Since the Renaissance, naturalists had also arrived at a moderate consensus on the cause of volcanism. Following the lead of Strabo, Vitruvius, and Seneca rather than Aristotle, writers generally conceived that volcanoes owed their origin to the combustion of some sort of fuel, perhaps coal beds, most likely triggered by the decomposition of pyrite not far below Earth’s surface. Although he had closely linked volcanoes to subterranean fire in intimately interconnected passageways, Kircher (1669, p. 59) also regarded the matter of the subterraneous fire as “Sulphur, Bitumen, Pit-Coals, and also Allom, Salt, Nitre, Coaly Earth, and Calcanthum or Vitriol, and such kind of Metals.” Kircher’s contemporary, Martin Lister (1638–1712), was one of the premier English natural historians of the seventeenth century (Carr, 1973). Lister (1683) issued a series of three papers in Philosophical Transactions in which he espoused pyrite as the cause of thunder and lightning, earthquakes, and volcanic eruptions. He found other potential causes of volcanism wanting. It could not have been the sun, he said, for Mount Hekla, located in an extremely cold climate, was just as active as Mount Etna. Human activity could not have caused eruptions because some volcanoes seem to have fired before the world was populated everywhere. Moreover, eruptions occur at the very tops of vast high mountains, places that are unfit for human habitation. Only pyrite, he said, provided so general and lasting a fuel that could cause lightning, thunder, earthquakes, and volcanoes.

Lister’s proposal received experimental support at the hands of the French chemist Nicholas Le ´mery (1645–1715). Le ´mery demonstrated experimentally that sufficiently massive, pasty mixtures of water with iron and powdered sulfur, the constituents of pyrite, eventually burst into flame (Hannaway, 1973). Le ´mery argued that the heat and fire were generated by the violent friction of pointed acid particles of sulfur acting upon particles of iron. This experiment, he concluded, sufficiently demonstrated how fermentations, shocks, and conflagrations occur in the bowels of Earth at places like Mount Vesuvius and Mount Etna (Le ´mery, 1700). For years thereafter, writers asserted the importance of pyrite decomposition in volcanic action, assuming that Le ´mery’s experiment provided vindication of the hypothesis that pyrite served to fuel volcanic fires.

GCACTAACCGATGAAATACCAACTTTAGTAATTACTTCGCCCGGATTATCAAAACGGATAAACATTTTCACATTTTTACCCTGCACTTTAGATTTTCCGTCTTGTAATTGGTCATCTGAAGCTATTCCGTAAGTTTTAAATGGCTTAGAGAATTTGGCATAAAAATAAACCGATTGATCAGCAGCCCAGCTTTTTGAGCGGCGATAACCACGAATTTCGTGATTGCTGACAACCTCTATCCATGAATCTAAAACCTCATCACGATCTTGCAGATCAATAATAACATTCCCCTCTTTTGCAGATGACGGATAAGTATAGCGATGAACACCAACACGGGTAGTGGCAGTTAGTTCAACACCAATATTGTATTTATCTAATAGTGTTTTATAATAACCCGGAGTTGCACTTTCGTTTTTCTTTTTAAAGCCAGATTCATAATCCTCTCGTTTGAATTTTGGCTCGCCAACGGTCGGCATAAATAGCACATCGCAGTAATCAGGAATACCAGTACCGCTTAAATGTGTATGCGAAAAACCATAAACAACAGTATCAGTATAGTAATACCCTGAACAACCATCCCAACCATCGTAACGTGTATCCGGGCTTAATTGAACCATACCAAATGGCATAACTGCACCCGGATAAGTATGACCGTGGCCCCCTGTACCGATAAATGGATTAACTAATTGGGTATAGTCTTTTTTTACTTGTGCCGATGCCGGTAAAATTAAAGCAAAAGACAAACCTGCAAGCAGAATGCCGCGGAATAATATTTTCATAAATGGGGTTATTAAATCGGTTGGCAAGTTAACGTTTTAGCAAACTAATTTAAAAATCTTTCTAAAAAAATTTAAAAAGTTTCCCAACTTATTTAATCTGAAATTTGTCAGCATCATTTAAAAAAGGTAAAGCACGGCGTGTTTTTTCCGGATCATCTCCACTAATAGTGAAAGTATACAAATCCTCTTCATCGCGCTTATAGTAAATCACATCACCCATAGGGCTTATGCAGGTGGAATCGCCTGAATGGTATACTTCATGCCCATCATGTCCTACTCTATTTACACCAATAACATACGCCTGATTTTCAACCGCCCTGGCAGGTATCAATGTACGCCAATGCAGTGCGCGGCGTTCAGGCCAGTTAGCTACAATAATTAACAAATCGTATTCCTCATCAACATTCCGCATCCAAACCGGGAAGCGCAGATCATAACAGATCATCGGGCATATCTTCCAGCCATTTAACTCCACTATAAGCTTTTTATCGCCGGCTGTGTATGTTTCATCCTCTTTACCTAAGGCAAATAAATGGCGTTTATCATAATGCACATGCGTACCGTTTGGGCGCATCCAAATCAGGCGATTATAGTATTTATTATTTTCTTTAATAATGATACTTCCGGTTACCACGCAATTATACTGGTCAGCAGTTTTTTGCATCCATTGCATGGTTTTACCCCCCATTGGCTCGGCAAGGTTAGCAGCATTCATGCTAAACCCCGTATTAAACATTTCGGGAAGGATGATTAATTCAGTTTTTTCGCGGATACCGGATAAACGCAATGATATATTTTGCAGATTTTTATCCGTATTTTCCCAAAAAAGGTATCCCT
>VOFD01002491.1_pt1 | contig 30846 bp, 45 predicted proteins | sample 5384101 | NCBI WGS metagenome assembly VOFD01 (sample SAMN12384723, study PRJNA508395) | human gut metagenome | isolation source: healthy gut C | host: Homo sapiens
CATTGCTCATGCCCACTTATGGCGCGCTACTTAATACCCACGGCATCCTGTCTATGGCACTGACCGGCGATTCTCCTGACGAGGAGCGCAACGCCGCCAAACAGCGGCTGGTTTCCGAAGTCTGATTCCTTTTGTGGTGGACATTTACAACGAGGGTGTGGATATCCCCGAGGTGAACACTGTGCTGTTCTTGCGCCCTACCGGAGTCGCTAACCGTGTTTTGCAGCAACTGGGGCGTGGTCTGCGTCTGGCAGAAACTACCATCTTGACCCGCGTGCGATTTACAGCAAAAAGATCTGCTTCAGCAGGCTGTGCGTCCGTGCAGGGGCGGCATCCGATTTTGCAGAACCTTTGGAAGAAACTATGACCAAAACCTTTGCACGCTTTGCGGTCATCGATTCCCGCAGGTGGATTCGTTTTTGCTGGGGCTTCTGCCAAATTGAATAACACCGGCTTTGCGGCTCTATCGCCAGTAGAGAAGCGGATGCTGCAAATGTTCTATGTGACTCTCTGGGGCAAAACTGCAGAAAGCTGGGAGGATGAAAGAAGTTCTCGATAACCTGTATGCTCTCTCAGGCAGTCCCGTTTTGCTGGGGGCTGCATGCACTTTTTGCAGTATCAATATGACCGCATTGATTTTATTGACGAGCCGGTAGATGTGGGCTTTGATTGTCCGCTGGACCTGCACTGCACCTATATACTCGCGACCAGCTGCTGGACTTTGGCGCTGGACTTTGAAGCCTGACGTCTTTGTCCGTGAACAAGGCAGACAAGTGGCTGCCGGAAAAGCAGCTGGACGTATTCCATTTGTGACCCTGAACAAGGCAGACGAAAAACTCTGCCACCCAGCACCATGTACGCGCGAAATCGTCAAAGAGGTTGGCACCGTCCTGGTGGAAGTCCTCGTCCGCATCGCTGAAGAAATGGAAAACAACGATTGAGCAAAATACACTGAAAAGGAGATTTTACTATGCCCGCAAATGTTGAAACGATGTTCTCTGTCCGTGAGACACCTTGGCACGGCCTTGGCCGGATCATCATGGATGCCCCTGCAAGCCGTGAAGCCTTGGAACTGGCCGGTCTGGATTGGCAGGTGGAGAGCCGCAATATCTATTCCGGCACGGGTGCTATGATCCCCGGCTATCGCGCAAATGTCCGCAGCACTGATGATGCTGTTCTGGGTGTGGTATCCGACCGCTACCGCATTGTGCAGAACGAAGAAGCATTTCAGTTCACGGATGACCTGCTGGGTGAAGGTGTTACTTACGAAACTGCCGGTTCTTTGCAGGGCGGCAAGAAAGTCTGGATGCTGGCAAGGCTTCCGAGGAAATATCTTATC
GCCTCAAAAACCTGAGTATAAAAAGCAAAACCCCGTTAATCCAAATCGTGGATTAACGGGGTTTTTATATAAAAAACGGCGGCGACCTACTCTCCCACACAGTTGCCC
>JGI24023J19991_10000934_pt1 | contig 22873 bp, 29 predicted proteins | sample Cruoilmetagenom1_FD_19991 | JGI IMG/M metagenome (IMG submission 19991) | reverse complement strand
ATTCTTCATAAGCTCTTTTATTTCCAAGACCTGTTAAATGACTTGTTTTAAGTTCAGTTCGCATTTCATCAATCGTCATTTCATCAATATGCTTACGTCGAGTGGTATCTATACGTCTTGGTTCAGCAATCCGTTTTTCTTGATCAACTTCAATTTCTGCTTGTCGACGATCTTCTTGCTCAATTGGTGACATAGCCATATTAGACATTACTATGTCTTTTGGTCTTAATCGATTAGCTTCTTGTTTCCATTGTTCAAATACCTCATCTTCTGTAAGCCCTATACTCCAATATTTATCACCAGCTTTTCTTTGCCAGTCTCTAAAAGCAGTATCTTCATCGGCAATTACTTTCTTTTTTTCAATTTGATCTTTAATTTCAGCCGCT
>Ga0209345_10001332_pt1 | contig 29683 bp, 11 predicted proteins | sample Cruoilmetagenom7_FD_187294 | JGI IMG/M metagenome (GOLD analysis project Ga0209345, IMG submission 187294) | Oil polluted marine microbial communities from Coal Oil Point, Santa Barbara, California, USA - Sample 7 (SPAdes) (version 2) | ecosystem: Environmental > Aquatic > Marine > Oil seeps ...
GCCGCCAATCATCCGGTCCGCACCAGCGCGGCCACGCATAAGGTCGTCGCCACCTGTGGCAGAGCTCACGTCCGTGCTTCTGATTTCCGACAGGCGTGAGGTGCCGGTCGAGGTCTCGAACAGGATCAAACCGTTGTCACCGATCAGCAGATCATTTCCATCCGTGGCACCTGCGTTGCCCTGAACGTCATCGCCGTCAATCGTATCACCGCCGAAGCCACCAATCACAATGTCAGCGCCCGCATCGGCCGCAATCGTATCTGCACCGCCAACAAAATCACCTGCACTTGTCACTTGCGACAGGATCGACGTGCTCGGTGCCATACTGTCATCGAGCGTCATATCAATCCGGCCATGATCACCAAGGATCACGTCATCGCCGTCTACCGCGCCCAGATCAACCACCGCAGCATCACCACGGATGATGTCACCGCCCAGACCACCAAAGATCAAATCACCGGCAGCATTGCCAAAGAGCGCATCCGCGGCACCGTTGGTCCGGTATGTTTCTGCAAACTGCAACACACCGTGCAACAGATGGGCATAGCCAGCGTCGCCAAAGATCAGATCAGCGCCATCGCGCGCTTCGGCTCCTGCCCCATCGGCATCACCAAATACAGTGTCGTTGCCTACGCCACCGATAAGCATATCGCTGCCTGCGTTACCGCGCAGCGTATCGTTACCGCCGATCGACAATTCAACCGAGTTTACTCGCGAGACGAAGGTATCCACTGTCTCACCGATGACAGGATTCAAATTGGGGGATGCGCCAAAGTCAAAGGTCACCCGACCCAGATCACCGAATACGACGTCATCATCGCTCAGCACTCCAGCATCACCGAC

One such writer was Richard Kirwan (1733–1812), a prominent Irish mineralogist, Inspector General of Mines for Ireland, and long-time President of the Royal Irish Academy (Scott, 1973b). Kirwan (1799) maintained that the heat of lavas originated from the decomposition of water by pyrite. Flame would arise, Kirwan proposed, where heated pyrite had been in contact with heated coal, black wad, or petrol. He envisioned that bituminous, sulfurated masses of stone and earth were gradually softened and liquefied in the process. Moreover, he noted, volcanic ejections never contained any undecomposed pyrite.

More ambivalent, Ferber (1776) asserted that many possible causes of subterraneous inflammations had been demonstrated by experimental philosophy, but he was uncertain whether these causes were ultimately traceable to the interaction of water and pyrite or to the fermentation of calcareous materials produced by acids or waters. He did note, however, that pyrite was reported to be thrown out of volcanoes in small quantities and that sublimated sulfur is very common.

By the end of the eighteenth century, numerous volcanoes had been discovered around the globe; exploration and description of Mediterranean and Icelandic volcanoes had become quite commonplace; some lava and volcanic gas had been chemically analyzed; individual crystals within lava had been noted; the velocity of lava currents had been measured; and a commonly held theory that attributed volcanism to the interaction of decomposing pyrite with carbonaceous matter had emerged. The infant science of volcanology had been born.

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File created: 8/7/2007